The iPad 2 is absurdly thin. More importantly than it’s thinness is its tapered edge which feels more natural in your hand. One of the biggest complaints about the original iPad was it really wasn’t tremendously comfortable to hold for long periods at a time. For a tablet device designed to be held, that’s a pretty big deal. Apple really has done an amazing job of cramming everything into an even smaller space than before and the difference is really noticeable when you’re holding the device. In addition to the tapered edge, Apple managed to reduce the overall weight of the iPad 2. That might not seem like a huge deal to most, especially when you consider the weight difference isn’t tremendous when you’re already under 2 pounds, but I spend a good part of my day holding the iPad in my hands and the weight difference is surprising by the end of the day. The first generation isn’t heavy by any means, but the iPad 2 outshines it.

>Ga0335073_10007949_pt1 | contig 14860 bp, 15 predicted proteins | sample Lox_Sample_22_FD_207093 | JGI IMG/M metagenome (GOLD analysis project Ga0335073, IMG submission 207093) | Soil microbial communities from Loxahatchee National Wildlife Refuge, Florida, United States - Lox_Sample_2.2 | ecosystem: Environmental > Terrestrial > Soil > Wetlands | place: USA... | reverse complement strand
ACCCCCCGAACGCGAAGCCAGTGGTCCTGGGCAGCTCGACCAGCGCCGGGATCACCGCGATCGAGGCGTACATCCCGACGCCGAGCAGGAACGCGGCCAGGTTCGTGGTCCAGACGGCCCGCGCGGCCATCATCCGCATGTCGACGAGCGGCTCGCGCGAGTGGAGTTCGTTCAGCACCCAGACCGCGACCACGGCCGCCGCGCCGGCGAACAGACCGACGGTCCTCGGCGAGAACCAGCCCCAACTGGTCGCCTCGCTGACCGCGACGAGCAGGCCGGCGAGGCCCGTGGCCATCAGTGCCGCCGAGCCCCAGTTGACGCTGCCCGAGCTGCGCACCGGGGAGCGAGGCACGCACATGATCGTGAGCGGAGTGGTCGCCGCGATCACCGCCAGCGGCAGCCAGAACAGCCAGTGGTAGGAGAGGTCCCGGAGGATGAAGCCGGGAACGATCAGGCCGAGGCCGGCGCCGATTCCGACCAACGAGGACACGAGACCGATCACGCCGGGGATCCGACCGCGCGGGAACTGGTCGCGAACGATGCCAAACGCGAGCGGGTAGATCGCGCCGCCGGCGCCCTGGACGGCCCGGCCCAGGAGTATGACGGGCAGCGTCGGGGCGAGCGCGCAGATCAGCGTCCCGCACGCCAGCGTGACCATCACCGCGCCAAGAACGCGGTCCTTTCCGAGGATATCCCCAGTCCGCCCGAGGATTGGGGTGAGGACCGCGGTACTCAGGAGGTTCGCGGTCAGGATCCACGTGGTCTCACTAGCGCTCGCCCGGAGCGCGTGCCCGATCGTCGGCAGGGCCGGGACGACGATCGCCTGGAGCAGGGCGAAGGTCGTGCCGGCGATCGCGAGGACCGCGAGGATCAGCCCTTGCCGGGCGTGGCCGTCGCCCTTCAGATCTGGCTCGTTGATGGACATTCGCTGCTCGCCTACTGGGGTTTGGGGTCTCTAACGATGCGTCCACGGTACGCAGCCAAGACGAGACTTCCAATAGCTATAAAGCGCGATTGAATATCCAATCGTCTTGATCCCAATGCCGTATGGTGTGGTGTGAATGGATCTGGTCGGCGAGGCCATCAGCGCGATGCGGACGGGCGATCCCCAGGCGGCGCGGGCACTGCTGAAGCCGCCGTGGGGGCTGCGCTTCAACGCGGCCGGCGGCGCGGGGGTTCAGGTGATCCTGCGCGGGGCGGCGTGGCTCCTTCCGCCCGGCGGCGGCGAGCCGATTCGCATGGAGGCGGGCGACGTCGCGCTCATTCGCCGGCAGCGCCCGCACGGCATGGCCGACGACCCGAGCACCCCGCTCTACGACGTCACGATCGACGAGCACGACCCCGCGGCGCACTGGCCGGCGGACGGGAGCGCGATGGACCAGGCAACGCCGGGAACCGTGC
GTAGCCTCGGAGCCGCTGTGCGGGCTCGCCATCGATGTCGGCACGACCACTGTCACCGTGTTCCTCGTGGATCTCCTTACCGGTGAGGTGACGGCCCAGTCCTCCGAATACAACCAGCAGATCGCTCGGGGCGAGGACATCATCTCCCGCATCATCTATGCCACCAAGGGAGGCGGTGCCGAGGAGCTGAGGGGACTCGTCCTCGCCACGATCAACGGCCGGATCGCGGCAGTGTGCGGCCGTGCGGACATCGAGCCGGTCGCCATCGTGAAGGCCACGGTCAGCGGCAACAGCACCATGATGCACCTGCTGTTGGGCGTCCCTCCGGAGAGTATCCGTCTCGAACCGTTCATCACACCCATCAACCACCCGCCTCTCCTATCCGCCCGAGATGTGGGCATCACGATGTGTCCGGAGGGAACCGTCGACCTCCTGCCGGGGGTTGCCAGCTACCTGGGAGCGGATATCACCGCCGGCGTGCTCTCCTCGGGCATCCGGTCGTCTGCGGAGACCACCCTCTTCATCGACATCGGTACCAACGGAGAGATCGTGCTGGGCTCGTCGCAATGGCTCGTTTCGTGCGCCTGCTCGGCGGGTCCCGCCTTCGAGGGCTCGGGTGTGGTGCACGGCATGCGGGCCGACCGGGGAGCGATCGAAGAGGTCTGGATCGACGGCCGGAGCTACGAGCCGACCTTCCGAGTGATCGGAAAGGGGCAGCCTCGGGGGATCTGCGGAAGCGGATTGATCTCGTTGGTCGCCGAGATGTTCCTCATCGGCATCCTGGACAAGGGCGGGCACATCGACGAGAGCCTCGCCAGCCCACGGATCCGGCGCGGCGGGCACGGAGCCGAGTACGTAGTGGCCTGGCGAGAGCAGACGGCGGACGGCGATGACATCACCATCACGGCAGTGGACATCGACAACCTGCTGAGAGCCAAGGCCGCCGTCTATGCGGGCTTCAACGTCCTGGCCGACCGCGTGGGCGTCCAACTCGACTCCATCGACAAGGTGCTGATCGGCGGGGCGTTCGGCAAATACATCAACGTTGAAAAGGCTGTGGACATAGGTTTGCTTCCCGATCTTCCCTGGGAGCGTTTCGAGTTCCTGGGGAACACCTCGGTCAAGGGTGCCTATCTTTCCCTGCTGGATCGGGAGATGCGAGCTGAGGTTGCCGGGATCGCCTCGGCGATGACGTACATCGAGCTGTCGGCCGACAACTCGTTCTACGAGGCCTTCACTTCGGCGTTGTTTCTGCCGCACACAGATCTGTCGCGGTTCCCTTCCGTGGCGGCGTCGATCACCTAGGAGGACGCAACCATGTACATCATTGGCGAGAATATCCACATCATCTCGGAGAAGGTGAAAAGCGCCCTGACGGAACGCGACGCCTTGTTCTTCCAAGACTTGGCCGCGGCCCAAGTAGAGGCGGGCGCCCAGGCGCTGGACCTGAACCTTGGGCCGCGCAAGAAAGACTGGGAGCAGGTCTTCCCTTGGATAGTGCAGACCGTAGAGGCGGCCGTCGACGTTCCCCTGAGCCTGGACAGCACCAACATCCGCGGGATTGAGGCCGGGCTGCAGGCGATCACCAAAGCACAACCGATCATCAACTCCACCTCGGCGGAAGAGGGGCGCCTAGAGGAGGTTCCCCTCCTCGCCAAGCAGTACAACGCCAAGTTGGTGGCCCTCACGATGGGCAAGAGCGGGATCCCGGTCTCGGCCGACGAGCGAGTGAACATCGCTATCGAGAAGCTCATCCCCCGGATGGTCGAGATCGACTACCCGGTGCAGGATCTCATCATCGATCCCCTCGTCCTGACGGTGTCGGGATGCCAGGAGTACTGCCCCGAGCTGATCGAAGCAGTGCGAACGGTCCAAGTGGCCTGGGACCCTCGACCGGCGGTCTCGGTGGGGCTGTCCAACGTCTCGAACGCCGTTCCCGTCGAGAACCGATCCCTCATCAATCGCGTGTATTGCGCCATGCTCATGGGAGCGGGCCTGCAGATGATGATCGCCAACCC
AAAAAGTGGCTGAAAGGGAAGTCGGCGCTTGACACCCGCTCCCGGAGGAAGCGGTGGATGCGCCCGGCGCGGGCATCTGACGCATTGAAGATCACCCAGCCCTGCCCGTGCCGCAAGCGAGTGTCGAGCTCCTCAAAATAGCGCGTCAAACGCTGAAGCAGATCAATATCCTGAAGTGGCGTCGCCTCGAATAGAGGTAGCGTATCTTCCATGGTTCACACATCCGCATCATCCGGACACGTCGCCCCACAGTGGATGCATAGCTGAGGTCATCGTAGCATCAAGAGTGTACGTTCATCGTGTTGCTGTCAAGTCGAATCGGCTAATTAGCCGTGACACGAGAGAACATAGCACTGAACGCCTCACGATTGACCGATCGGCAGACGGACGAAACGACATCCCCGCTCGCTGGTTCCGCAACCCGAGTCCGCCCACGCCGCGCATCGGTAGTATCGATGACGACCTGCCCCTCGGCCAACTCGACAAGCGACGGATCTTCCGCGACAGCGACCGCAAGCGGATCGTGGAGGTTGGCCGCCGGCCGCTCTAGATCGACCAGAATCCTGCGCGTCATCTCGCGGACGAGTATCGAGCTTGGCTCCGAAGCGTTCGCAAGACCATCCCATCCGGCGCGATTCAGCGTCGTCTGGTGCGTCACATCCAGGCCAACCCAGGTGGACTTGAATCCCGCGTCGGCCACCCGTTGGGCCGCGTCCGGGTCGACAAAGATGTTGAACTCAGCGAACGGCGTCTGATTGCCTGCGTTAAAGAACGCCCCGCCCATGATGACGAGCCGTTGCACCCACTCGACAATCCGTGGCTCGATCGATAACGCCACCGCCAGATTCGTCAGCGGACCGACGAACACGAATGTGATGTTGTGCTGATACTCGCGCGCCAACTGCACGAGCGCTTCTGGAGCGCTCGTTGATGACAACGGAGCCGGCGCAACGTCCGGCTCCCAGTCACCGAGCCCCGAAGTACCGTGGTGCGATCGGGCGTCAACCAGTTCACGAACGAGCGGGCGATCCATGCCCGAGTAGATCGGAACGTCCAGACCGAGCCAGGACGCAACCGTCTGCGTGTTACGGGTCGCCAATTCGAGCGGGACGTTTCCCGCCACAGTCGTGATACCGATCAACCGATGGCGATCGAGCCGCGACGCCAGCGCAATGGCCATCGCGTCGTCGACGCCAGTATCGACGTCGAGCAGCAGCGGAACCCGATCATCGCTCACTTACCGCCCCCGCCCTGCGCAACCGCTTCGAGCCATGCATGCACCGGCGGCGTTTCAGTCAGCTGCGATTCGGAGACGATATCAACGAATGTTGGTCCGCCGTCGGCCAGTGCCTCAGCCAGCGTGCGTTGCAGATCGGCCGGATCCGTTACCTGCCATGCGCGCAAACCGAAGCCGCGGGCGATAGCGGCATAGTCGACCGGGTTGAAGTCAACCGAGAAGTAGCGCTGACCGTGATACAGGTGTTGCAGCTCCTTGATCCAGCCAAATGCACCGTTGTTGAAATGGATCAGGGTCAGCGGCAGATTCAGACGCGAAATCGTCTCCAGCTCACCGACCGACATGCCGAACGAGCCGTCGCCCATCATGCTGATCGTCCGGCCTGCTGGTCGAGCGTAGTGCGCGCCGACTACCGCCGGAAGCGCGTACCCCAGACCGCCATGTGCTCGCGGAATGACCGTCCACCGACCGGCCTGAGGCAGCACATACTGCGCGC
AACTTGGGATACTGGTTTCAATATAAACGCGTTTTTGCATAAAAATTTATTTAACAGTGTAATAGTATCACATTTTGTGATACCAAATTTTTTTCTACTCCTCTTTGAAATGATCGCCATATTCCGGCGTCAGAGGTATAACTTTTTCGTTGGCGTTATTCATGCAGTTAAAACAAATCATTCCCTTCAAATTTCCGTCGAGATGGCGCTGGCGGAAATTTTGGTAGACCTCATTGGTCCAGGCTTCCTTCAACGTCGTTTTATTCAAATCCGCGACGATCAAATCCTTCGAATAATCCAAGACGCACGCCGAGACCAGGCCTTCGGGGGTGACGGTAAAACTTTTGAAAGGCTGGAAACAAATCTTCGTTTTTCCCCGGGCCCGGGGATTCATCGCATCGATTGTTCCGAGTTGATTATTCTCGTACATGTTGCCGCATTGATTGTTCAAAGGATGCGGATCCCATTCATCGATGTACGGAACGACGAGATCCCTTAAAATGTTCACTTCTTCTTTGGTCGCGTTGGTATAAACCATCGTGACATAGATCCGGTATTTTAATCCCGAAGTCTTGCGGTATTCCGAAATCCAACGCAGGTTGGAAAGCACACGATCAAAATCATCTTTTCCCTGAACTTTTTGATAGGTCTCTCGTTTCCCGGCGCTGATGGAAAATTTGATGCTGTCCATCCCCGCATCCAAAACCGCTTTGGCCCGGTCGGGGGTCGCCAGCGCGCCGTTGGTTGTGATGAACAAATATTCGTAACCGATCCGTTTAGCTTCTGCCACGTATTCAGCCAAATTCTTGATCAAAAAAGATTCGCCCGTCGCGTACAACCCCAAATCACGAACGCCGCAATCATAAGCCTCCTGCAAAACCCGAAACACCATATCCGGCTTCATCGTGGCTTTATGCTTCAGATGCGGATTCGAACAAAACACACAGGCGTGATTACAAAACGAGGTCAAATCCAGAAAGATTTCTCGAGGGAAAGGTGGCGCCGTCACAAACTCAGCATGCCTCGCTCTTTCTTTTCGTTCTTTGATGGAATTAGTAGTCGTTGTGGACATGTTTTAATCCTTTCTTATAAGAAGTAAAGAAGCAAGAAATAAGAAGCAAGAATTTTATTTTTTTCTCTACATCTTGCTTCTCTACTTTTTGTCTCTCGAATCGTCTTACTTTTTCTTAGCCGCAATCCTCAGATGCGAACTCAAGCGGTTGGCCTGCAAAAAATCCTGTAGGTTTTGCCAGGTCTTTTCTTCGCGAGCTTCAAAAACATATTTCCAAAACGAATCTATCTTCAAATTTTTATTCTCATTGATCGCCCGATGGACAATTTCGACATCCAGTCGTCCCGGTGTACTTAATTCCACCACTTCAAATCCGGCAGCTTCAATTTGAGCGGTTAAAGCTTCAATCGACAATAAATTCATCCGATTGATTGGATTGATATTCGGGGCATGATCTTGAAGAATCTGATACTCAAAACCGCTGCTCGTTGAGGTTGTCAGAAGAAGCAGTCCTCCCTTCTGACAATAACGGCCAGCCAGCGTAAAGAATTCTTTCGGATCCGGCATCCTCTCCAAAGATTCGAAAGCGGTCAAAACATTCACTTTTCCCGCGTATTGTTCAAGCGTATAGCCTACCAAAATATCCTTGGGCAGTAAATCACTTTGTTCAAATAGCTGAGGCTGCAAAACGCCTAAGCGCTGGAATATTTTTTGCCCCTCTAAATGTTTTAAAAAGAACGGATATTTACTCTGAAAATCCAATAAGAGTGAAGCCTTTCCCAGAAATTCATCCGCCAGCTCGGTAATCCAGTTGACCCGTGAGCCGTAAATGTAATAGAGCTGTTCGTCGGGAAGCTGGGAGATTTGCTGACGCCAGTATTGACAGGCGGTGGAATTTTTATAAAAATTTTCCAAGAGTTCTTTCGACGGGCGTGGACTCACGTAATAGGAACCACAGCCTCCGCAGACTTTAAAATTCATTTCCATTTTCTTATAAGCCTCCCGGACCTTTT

New and “Improved”
    Apple doubled the RAM in the iPad 2 from 256MB to 512MB. What does that mean? For most casual users, probably not a whole lot. There is a performance bump that everyone will see the effects of in things like loading times for webpages that are open in the background, but 256MB was sufficient for most daily use and games. If you’re planning to use your device for some of the more graphically intense games the iPad 2 does offer a better method of graphics processing that’ll help deliver faster images with fewer jerky movements. If you’re just playing Angry birds and reading e-mail you’re not going to know the difference.

    The screen is the same for all real purposes. It is technically a “new” part in that it isn’t identical to the old, it’s a bit thinner and more efficient, but it’s the same resolution. The Glass is thinner though, and this amounts to a fair bit of the weight loss from one generation to the next. In playing with the device it seems surprising but despite feeling lighter it actually feels more sturdy in your hands. I still wouldn’t suggest dropping it, but if it were to fall the iPad 2 certainly feels like it might stand a better chance to survive. Try not to drop it though.